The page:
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Old 03-04-2003, 23:37   #1 (permalink)
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Bad outlook drives auto stocks down

Wall Street is cynical about future prospects
March 5, 2003
BY JEFFREY MCCRACKEN
DETROIT FREE PRESS BUSINESS WRITER

A barrage of cynical Wall Street reports Tuesday, coming on the heels of poor February car and truck sales and looming talk of war, sent shares of Detroit's largest automakers and suppliers to their lowest levels so far this year.

One prominent Wall Street auto investment analyst downgraded the stock of General Motors Corp., Ford Motor Co., Delphi Corp. and Visteon Corp. to a lowly "sell" rating, arguing the risk of a prolonged auto downturn through 2005 is "greater than commonly perceived."

The analyst -- Rod Lache from Deutsche Bank -- cited increased competition from foreign automakers, backlash against sport-utility vehicles and ballooning pension costs as reasons for the downgrade.

A number of other Wall Street analysts also released negative reports. One from J.P. Morgan Securities used the headline "Weak February Sales Confirm our Fears." A headline from a Merrill Lynch report said auto sales were "not a pretty picture." Just last month, Banc of America Securities gave GM its first sell rating in recent memory. That's the lowest rating a stock can get.

GM saw the single-largest decliner on the Dow Jones Industrial Average, falling 5.7 percent Tuesday, or $1.89, to close at $31.27. Overall, the Dow slid 1.7 percent, or 132 points, to close at 7,704.87.

GM car and truck sales tumbled dramatically in February, with only small automakers like Mitsubishi and Porsche experiencing bigger percentage drops. The fear among analysts -- which GM now seems to be agreeing with -- is that the zero-percent financing deals and cash rebates GM was using to spur demand are losing their punch.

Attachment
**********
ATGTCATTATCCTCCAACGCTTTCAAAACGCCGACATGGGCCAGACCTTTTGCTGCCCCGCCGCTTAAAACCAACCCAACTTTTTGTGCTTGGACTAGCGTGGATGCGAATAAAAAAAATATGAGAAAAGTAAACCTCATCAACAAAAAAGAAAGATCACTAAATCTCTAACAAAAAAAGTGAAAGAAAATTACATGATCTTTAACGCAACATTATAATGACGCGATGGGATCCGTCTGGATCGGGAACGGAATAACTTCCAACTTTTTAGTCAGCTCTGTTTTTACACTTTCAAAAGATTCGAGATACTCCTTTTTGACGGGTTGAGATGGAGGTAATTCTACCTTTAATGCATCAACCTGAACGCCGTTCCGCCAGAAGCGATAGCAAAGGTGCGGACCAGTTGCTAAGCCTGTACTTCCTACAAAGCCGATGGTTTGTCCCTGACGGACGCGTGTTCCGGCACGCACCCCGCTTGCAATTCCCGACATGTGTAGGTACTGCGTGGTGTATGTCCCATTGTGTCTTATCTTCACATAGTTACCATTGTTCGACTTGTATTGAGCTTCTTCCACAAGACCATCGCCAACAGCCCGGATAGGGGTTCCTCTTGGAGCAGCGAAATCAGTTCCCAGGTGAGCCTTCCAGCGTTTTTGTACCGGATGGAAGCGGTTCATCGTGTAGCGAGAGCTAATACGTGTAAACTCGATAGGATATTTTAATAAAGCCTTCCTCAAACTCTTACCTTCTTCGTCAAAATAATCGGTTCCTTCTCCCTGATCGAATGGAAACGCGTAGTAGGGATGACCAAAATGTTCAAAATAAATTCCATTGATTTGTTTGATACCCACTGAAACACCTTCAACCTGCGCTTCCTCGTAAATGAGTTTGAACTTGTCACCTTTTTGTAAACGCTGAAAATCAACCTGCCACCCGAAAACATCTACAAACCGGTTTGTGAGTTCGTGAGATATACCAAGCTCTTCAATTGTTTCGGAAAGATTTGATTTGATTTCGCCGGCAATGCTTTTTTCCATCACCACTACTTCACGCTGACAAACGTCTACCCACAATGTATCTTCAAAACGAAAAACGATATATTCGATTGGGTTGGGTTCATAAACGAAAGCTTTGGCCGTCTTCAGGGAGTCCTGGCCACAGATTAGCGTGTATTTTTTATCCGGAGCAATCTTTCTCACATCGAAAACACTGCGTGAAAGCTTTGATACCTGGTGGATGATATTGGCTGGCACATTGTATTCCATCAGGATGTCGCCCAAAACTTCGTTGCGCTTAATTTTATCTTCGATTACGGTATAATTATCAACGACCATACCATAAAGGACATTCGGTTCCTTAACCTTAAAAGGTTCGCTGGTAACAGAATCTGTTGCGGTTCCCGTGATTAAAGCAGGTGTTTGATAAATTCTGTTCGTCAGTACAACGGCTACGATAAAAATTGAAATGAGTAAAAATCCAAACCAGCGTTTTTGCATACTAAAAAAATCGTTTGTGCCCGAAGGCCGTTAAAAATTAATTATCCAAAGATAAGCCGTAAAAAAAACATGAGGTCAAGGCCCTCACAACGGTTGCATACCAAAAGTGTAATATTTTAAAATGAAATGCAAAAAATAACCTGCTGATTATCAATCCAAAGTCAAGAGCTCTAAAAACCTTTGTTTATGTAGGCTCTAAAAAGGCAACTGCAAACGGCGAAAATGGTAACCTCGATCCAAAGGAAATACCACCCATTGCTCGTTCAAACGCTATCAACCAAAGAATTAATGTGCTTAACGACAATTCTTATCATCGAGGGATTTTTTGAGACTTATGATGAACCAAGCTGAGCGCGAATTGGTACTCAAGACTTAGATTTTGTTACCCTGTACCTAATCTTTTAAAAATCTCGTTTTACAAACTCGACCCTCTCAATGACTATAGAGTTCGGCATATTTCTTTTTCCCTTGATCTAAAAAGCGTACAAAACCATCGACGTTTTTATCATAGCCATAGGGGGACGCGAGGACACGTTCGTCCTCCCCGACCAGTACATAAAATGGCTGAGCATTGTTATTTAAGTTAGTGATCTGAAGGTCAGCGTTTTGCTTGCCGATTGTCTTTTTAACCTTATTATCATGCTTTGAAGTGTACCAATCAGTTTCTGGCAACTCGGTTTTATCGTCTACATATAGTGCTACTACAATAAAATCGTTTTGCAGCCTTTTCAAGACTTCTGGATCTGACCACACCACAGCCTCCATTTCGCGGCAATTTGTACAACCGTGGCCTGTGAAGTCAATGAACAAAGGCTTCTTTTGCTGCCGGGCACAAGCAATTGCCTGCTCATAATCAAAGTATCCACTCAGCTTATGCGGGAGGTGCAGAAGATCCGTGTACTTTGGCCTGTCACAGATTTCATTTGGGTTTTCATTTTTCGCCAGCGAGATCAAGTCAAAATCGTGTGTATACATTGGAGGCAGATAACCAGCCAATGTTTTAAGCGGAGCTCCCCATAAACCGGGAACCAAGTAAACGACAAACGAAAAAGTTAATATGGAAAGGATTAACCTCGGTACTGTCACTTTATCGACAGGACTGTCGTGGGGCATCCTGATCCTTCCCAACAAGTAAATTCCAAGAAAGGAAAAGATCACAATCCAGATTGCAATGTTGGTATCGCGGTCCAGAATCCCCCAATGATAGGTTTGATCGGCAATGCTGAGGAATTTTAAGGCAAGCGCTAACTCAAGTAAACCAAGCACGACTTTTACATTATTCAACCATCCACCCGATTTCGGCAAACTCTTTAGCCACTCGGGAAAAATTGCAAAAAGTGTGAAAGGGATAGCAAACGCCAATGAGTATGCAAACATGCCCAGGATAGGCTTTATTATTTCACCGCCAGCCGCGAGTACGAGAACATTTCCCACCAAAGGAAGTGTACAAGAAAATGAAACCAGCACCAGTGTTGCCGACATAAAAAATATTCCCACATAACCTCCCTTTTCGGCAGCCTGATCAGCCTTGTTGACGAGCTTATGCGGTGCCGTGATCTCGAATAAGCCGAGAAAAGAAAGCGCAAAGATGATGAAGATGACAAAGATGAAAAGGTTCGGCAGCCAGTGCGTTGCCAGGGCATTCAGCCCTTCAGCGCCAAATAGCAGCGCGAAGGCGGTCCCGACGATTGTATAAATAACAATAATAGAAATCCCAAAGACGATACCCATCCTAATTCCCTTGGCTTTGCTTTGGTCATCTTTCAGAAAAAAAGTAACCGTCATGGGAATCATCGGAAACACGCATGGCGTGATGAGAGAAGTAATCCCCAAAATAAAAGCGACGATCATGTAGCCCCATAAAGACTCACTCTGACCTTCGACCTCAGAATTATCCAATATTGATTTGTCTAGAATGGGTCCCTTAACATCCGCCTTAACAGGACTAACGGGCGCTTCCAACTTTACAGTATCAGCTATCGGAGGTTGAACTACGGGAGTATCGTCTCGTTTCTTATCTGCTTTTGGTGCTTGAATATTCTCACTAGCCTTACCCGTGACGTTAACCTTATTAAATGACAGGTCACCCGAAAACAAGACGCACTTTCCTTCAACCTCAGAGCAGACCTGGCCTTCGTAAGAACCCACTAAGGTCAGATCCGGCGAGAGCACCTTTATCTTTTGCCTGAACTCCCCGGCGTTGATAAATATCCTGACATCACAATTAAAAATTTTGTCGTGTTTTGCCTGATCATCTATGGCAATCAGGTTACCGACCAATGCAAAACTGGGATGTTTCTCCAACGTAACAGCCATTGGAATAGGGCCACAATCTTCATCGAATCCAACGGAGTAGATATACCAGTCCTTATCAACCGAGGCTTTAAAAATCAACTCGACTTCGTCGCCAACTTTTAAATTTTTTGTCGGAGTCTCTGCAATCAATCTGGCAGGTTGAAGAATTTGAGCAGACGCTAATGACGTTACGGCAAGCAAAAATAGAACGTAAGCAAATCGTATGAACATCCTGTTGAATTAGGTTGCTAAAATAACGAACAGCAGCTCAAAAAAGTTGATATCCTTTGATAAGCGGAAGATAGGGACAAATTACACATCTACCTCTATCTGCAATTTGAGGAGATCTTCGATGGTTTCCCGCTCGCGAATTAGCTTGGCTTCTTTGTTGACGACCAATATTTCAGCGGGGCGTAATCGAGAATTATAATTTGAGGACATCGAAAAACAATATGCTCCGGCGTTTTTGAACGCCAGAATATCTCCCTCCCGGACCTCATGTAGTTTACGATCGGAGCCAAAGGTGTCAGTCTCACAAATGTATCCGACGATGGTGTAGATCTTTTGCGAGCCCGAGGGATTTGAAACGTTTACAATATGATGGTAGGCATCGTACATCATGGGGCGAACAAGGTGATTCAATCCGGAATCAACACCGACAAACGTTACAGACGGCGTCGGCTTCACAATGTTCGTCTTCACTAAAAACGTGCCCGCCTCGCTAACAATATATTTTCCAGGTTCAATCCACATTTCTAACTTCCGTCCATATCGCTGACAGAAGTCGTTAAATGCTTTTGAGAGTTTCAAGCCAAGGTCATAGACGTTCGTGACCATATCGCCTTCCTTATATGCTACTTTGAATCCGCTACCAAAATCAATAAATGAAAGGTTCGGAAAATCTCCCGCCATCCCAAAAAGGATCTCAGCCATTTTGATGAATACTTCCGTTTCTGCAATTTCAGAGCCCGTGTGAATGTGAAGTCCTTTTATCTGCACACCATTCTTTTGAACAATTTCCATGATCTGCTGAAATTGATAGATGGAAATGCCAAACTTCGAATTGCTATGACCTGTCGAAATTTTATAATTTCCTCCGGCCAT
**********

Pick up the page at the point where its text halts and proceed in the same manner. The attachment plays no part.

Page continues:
"It's clearly the case," said GM Chief Executive Officer Rick Wagoner in an interview with Bloomberg Television at the Geneva auto show.

"We were not surprised with January, but February was a little disappointing. Our expectation has been that the U.S. economy would begin to pick up as the year goes along. Normally that would result in some easing of incentives," said Wagoner. "At this moment, I have to tell you, things look a little weaker."

February sales were down 7 percent from a year ago. Experts had predicted that February sales would come in at an annual pace of 16.2 million vehicles, but sales instead came in well below that, at a 15.45-million-sales pace. That was the slowest monthly auto sales pace since August 1998.

Ford's stock was down about 4 percent, or 33 cents, to close at $7.74 per share. Ford car and truck sales were flat for February.

Stock for Troy-based Delphi, the world's largest auto-parts maker and largest supplier to GM, fell about 8 percent, or 62 cents per share, to close at $7.08. Dearborn-based Visteon, the largest supplier to Ford, fell 7.8 percent to 49 cents to close at $5.78.

Shares of DaimlerChrysler AG, while not singled out in the Deutsche Bank report, fell just over 4 percent, or $1.25, to close at $29.28 for the day.

Auto-supplier stocks -- including those of American Axle and Lear Corp. -- also sank on word that GM and Ford would both cut second-quarter vehicle production at their assembly plants because of slowing auto sales. GM said it would cut production by 10.5 percent while Ford hinted it would cut a similar amount.

"There's a combination of things hitting the automakers and auto suppliers," said David Sowerby, who helps manage investments for Loomis, Sayles & Co, a Boston-based money-management firm with $55 billion in assets.

"You've got weak sales, Iraq hysteria, rising oil prices, consumber spending is down and overall uncertainty about the economy. In the middle of that bullseye are auto stocks," he said.
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